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Penalties for not filing or filing late tax return

Jim Buttonow, CPA, CITP

SVP Post-Filing Tax Services

Published on: June 06, 2023

Taxpayers who file a late tax return and have a balance due can face significant monetary penalties. Taxpayers who wilfully fail to file can also face criminal sanctions.

  • Failure to file penalty (5% per month, maximum of 25%).
  • Failure to pay penalty (0.5% per month, maximum of 25%); when combined with the failure to file penalty, the two penalties can reach a maximum of 47.5%.
  • Civil fraudulent failure to file penalties (triple the normal failure to file penalty — increasing the maximum penalty to 75% from).

Taxpayers who wilfully fail to file can also face criminal sanctions. Criminal failure to file cases usually involves taxpayers who are also trying to evade payment of taxes. The taxpayers most likely to encounter IRS criminal investigations for non-filing are higher-income non-filers, those trying to hide income and assets, and those with repeat history of non-filing.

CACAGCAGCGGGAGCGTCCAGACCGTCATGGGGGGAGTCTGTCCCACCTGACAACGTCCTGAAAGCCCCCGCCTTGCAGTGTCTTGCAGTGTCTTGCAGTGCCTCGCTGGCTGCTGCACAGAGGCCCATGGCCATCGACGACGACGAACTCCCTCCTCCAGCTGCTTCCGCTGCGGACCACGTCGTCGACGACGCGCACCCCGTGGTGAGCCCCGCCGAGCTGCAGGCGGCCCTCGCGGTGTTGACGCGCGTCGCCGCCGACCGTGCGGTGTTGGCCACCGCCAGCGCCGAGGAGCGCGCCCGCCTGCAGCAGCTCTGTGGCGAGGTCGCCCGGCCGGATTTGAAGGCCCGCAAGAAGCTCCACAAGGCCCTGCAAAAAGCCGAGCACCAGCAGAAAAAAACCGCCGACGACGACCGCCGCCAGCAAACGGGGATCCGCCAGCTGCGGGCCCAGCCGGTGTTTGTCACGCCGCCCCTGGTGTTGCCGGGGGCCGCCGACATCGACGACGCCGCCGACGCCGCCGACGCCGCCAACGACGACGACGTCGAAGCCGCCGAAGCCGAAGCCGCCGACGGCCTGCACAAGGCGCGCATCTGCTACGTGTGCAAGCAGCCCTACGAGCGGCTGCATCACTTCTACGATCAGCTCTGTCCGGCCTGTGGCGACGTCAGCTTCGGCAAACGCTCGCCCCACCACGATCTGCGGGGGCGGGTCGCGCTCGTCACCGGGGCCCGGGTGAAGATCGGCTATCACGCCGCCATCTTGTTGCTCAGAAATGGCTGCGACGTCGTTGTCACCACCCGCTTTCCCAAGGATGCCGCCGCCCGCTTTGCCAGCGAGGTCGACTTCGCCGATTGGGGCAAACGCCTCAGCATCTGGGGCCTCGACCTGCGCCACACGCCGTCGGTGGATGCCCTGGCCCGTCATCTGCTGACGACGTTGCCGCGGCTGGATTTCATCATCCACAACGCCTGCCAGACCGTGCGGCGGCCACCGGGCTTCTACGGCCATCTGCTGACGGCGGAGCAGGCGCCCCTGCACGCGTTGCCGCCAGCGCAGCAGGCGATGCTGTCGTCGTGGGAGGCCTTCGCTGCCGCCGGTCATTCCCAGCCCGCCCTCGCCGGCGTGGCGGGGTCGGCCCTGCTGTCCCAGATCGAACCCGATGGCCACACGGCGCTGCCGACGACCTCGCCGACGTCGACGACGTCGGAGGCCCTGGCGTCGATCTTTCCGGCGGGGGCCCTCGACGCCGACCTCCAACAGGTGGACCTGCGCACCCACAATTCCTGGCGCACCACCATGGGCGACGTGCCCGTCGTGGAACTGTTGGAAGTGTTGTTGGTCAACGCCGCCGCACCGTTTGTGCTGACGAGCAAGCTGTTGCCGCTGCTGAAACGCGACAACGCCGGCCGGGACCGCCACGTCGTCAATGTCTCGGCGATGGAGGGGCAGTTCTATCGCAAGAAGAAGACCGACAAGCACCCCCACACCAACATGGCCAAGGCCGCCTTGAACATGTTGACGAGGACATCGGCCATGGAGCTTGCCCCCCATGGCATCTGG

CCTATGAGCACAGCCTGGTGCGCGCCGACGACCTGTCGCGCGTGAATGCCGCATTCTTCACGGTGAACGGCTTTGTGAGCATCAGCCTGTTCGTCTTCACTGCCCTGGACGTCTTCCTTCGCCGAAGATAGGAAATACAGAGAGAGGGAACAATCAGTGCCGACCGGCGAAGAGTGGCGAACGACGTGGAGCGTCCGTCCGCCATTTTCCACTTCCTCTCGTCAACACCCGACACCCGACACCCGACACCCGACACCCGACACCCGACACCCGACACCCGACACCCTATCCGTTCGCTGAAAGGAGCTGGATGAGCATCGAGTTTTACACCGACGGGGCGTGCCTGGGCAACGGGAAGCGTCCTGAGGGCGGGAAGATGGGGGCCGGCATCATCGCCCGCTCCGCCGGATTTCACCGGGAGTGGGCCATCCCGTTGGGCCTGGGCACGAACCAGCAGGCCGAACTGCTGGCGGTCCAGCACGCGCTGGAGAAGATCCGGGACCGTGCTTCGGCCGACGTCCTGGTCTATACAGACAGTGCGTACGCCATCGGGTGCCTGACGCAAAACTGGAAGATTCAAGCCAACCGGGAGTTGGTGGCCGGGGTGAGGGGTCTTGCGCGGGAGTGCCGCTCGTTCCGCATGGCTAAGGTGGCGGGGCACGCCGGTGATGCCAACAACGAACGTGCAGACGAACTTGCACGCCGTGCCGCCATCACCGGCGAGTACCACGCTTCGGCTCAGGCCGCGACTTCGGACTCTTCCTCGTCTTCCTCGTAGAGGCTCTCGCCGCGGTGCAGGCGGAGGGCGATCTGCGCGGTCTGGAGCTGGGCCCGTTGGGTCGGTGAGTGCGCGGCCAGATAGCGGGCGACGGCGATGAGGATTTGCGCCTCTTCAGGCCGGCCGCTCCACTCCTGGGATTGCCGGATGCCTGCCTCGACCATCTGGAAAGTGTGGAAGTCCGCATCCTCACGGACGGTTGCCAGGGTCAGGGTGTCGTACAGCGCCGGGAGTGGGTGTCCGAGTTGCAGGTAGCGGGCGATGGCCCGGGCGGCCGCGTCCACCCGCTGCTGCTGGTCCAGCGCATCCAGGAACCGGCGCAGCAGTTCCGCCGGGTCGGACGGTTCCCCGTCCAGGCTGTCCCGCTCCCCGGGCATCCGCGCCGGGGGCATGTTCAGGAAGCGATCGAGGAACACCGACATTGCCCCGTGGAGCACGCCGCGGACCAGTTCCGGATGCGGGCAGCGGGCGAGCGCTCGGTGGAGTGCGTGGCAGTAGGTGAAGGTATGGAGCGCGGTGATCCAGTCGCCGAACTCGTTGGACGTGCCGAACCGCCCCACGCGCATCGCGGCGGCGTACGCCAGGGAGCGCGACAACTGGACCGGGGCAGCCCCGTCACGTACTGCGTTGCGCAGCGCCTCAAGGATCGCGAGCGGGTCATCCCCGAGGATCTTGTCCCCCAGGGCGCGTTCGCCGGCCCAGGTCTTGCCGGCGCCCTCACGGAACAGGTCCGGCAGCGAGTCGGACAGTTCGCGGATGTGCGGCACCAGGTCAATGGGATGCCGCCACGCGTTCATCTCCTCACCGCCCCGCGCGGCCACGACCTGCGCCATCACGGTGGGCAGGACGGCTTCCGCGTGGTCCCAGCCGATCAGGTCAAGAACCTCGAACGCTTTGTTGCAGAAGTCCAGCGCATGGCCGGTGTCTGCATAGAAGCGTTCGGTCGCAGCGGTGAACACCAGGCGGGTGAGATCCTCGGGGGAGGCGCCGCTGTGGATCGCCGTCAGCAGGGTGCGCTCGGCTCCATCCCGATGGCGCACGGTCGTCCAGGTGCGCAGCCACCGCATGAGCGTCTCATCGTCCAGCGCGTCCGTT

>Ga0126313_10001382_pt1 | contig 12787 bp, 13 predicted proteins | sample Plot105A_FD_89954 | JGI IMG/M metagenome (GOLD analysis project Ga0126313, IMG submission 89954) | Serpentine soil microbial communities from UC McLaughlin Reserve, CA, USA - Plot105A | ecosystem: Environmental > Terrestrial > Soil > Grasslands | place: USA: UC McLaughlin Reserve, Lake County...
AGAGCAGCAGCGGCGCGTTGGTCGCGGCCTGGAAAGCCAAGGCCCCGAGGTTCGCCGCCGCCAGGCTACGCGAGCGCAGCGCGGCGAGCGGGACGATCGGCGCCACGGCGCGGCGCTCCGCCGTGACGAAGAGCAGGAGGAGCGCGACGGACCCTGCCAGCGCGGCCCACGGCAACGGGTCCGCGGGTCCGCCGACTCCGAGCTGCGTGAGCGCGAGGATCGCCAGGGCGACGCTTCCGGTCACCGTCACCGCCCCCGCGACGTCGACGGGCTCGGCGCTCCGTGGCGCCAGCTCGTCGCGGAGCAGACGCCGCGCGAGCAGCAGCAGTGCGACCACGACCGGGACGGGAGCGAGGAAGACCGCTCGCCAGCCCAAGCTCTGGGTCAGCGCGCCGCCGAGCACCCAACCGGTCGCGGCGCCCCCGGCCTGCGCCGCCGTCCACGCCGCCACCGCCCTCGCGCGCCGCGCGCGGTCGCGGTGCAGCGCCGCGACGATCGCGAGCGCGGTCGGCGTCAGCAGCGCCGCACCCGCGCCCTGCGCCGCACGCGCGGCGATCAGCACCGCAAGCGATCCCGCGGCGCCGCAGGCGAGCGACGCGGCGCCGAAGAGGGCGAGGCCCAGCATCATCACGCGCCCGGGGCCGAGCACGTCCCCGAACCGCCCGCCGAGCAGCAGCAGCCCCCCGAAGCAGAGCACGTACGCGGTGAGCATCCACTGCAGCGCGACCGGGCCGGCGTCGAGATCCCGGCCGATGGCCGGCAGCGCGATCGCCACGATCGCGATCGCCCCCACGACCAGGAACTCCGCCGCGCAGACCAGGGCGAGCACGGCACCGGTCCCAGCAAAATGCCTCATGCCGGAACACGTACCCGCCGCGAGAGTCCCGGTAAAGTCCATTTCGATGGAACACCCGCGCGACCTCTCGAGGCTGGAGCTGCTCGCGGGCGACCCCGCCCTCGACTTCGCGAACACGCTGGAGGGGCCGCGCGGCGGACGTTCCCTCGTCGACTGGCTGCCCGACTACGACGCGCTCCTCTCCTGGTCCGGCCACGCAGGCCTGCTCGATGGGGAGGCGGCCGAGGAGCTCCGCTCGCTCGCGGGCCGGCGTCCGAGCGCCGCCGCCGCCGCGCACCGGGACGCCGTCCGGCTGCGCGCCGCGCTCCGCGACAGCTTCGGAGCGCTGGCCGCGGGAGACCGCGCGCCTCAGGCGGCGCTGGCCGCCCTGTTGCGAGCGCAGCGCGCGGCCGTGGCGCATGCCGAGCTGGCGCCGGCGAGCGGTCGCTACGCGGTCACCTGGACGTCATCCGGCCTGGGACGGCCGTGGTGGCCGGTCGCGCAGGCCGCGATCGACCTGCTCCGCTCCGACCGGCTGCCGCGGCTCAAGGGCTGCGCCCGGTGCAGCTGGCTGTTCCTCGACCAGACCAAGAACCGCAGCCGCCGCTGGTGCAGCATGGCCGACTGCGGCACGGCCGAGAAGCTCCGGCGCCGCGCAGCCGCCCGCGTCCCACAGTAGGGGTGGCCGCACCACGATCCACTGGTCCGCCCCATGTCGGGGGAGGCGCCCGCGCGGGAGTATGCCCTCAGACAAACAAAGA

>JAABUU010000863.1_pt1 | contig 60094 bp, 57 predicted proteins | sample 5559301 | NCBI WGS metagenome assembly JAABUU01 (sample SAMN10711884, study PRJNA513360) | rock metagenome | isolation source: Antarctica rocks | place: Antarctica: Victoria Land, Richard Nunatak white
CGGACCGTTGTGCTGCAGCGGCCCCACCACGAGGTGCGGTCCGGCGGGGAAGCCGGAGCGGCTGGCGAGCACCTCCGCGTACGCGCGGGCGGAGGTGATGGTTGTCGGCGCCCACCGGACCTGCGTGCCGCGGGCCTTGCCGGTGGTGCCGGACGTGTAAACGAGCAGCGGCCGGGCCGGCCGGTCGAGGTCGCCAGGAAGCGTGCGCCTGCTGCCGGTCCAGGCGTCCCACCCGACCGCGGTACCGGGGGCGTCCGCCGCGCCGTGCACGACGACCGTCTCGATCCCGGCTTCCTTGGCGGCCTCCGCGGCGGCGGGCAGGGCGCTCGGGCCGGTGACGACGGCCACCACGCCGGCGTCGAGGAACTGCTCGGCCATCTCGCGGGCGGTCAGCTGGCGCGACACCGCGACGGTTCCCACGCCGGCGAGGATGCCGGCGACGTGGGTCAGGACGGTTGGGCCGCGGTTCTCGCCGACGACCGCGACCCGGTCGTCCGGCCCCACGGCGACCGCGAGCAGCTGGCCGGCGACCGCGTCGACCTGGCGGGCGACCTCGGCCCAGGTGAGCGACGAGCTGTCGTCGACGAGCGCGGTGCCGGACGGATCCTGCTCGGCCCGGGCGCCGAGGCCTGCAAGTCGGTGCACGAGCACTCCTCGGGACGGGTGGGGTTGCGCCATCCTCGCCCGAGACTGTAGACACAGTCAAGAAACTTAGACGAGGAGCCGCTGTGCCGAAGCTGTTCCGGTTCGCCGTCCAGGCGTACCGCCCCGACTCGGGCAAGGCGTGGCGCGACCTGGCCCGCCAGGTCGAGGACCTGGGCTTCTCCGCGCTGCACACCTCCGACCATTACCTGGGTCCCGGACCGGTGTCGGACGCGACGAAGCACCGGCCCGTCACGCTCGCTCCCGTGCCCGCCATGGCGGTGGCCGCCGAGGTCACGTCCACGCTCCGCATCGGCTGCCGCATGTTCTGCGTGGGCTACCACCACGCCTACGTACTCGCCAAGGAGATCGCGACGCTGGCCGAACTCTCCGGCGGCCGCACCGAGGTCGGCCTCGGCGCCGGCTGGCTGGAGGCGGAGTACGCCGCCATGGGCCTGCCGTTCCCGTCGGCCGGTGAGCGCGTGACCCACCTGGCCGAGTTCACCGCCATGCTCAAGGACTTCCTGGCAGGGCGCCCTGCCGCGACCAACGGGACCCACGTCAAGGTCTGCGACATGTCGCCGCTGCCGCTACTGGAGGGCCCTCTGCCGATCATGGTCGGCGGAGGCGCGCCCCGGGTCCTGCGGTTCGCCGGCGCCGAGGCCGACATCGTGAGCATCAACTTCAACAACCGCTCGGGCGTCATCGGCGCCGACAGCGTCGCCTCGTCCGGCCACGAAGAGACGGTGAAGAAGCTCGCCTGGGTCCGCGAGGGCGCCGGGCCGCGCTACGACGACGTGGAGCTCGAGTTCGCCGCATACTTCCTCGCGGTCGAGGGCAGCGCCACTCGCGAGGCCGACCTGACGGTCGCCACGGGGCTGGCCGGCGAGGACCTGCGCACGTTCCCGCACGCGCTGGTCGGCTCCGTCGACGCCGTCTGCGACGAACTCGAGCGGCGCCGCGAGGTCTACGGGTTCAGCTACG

But all taxpayers should take back tax returns seriously and quickly work to get back into filing compliance.

Failure to file penalty relief for 2019 and 2020 returns

In 2022, the IRS announced failure to file penalty relief for 2019 and 2020 tax year returns, filed before Sept. 30, 2022. For Form 1040 filers and many business and specialty filers, the IRS automatically abated the failure to file penalty. Taxpayers can also receive partial failure to file penalty relief for returns filed after the Sept. 30, 2022, deadline, because the failure to file penalty for those returns started to accrue on Oct. 1, 2022. [IRS Notice 2022-36 and IR-2022-163

If that provision applies to you, you or your Tax Pro can confirm that your failure to file penalty was abated by looking at your 2019 and/or 2020 account transcripts.

How to request penalty relief

Taxpayers can ask the IRS not to assert the penalty when they are filing their return, or they can request penalty abatement after they’ve filed the return.